Language, truth and trust, as relates to a recent blog by Seth Godin on different types of truth.
One of the things I love about London is the ease of attending talks and workshops and learning from amazing intellects. Last week was one such occasion where I went to a talk by Dr Christophe Fricker and his colleague Cory Massaro on Language and Leadership.
I then had the lovely opportunity to have lunch with these two gentlemen, a conversation which flowed and ranged widely, very inspiring. I hope to talk more to them and then post something about their talk soon.
For now, a few thoughts that came to me from that, starting with a thought from Cory:
Language is powerful. Stunningly so. The language we use about ourselves and others can fundamentally change our perception of reality.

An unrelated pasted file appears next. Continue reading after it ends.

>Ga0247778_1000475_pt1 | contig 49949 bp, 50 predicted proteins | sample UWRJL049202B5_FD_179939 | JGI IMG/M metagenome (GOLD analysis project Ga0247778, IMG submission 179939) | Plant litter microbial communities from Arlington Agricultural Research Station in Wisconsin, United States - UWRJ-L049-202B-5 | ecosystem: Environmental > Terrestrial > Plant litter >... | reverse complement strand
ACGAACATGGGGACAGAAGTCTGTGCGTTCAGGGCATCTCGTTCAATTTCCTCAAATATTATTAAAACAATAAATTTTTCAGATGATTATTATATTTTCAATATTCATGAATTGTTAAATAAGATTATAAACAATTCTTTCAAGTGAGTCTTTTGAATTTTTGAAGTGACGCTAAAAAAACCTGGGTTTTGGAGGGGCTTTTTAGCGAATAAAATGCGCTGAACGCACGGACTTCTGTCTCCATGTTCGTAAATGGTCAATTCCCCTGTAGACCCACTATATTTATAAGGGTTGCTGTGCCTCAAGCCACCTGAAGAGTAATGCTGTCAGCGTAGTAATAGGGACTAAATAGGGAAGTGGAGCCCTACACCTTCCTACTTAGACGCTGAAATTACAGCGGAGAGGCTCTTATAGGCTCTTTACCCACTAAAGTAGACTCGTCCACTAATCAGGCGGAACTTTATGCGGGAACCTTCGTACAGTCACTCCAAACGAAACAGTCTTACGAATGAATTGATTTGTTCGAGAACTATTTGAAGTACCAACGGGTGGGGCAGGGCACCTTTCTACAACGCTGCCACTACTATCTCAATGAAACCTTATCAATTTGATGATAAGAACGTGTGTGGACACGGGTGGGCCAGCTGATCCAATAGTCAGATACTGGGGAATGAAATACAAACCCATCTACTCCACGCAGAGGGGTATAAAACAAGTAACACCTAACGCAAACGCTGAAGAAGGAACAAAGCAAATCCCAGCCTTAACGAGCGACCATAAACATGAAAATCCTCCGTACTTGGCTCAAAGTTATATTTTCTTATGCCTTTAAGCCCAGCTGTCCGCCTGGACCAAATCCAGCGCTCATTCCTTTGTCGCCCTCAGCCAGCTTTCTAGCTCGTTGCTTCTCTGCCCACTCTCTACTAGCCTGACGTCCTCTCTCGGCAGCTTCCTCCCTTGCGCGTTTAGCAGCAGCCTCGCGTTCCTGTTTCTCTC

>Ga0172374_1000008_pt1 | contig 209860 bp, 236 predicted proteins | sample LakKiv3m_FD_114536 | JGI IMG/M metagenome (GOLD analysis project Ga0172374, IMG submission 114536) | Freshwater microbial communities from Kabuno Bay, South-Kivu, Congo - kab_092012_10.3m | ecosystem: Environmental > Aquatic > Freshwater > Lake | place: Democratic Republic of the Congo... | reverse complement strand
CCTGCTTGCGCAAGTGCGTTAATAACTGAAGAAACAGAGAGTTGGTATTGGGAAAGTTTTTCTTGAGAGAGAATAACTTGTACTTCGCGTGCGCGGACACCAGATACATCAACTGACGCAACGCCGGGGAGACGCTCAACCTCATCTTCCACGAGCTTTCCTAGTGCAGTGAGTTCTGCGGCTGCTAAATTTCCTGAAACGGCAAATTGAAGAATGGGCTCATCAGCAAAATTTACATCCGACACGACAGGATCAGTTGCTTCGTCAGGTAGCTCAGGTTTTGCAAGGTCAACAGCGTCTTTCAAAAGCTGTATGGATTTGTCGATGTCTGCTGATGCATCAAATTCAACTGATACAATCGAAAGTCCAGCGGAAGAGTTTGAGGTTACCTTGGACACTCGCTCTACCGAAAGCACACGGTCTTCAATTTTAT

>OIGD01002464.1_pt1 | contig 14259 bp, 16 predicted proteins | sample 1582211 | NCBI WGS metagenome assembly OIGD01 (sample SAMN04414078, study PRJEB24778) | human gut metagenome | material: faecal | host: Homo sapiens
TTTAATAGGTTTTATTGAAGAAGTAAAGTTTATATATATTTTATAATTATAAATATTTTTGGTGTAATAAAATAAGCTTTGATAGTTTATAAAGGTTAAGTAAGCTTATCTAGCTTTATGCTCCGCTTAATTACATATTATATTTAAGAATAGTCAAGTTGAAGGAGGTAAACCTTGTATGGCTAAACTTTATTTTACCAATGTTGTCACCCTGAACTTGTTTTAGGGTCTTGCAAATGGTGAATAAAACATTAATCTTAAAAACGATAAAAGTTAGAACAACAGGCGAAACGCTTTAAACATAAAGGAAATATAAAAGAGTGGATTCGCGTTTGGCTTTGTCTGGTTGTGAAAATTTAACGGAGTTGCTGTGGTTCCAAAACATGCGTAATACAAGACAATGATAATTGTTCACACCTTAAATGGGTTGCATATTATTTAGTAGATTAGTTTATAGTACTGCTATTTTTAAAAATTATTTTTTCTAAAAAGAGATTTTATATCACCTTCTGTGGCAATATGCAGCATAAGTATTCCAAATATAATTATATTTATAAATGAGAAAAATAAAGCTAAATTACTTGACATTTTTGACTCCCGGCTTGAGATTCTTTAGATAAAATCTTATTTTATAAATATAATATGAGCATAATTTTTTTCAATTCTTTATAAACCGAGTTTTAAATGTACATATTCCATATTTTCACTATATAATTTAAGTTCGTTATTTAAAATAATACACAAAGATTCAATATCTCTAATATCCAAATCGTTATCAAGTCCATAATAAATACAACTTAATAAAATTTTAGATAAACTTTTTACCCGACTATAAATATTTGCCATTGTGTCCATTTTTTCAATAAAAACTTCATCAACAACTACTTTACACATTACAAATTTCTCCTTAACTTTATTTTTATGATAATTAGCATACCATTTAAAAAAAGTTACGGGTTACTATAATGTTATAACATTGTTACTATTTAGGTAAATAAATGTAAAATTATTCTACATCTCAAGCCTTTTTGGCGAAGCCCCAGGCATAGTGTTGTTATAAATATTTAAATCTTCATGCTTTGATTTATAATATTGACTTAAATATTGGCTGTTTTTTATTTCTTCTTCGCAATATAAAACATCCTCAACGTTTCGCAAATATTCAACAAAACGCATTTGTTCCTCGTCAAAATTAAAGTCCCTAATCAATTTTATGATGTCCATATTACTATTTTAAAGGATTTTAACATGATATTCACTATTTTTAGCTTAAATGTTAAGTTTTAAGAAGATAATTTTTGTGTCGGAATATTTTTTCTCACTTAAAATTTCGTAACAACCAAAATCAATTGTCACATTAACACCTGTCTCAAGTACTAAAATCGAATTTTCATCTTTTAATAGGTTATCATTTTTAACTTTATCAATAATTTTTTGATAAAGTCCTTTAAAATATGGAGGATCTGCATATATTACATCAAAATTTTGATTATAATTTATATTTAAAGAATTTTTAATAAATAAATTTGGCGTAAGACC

Tip of the hat (or, as cyclists say, chapeau) to David D’Souza today for sharing on Twitter a wonderful and in-depth article from Farnam Street explaining the background to this concept and giving me a nudge to share it with readers. (more…)
I have been focussed for many years on the overlaps between coaching sports and coaching individuals and business. I am privileged to count as a dear friend one of the swimming worlds all-time great coaches, Ian Armiger (who shared this article me too).
I’ve learned as much or more from top sports coaches about human behaviour as any business or leadership thinker, speaker, consultant or coach.
So many nuggets in this powerful article, but one that truly stands out from me and is so, so relevant to all forms of coaching, mentoring, management, leadership:
“As a coach, start connecting with the players, even if they’re as young as six. Don’t tell and yell — ask.” ~ Wayne Goldsmith
He then goes on to explain that most coaches spend 70% of their time commentating and otherwise being unconstructive, only 30% being of true value. Oh, and that a calm coach is far more valuable than one who yells.